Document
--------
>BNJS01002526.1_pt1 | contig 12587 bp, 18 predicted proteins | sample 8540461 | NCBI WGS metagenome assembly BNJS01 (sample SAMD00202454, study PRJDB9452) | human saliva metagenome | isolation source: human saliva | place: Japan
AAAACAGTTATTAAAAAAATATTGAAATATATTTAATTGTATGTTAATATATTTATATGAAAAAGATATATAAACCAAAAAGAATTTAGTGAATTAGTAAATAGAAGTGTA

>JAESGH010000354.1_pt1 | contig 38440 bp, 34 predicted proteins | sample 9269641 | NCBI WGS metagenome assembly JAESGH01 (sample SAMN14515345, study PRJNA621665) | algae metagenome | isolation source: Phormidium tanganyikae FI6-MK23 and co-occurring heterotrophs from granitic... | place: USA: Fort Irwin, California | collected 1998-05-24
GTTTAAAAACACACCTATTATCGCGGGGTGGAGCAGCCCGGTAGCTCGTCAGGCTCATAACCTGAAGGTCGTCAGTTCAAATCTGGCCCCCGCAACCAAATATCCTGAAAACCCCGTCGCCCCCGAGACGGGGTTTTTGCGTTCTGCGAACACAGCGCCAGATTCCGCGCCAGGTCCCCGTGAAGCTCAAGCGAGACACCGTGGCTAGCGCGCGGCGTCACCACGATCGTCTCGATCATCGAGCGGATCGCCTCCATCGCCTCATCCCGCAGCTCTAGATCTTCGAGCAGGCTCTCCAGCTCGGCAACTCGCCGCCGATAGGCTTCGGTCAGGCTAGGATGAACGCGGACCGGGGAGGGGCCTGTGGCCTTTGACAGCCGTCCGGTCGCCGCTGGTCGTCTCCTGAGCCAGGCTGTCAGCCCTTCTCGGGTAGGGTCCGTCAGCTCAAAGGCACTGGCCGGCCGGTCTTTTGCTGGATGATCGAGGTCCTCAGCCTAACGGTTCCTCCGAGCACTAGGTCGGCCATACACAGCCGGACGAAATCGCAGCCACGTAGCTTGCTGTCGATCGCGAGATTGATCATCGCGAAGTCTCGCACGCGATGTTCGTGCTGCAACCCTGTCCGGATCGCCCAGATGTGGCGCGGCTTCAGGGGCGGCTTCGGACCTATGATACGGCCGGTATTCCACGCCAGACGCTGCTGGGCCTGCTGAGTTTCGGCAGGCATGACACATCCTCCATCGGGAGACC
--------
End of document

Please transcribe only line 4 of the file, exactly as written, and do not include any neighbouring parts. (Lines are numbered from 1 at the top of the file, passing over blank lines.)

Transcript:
GTTTAAAAACACACCTATTATCGCGGGGTGGAGCAGCCCGGTAGCTCGTCAGGCTCATAACCTGAAGGTCGTCAGTTCAAATCTGGCCCCCGCAACCAAATATCCTGAAAACCCCGTCGCCCCCGAGACGGGGTTTTTGCGTTCTGCGAACACAGCGCCAGATTCCGCGCCAGGTCCCCGTGAAGCTCAAGCGAGACACCGTGGCTAGCGCGCGGCGTCACCACGATCGTCTCGATCATCGAGCGGATCGCCTCCATCGCCTCATCCCGCAGCTCTAGATCTTCGAGCAGGCTCTCCAGCTCGGCAACTCGCCGCCGATAGGCTTCGGTCAGGCTAGGATGAACGCGGACCGGGGAGGGGCCTGTGGCCTTTGACAGCCGTCCGGTCGCCGCTGGTCGTCTCCTGAGCCAGGCTGTCAGCCCTTCTCGGGTAGGGTCCGTCAGCTCAAAGGCACTGGCCGGCCGGTCTTTTGCTGGATGATCGAGGTCCTCAGCCTAACGGTTCCTCCGAGCACTAGGTCGGCCATACACAGCCGGACGAAATCGCAGCCACGTAGCTTGCTGTCGATCGCGAGATTGATCATCGCGAAGTCTCGCACGCGATGTTCGTGCTGCAACCCTGTCCGGATCGCCCAGATGTGGCGCGGCTTCAGGGGCGGCTTCGGACCTATGATACGGCCGGTATTCCACGCCAGACGCTGCTGGGCCTGCTGAGTTTCGGCAGGCATGACACATCCTCCATCGGGAGACC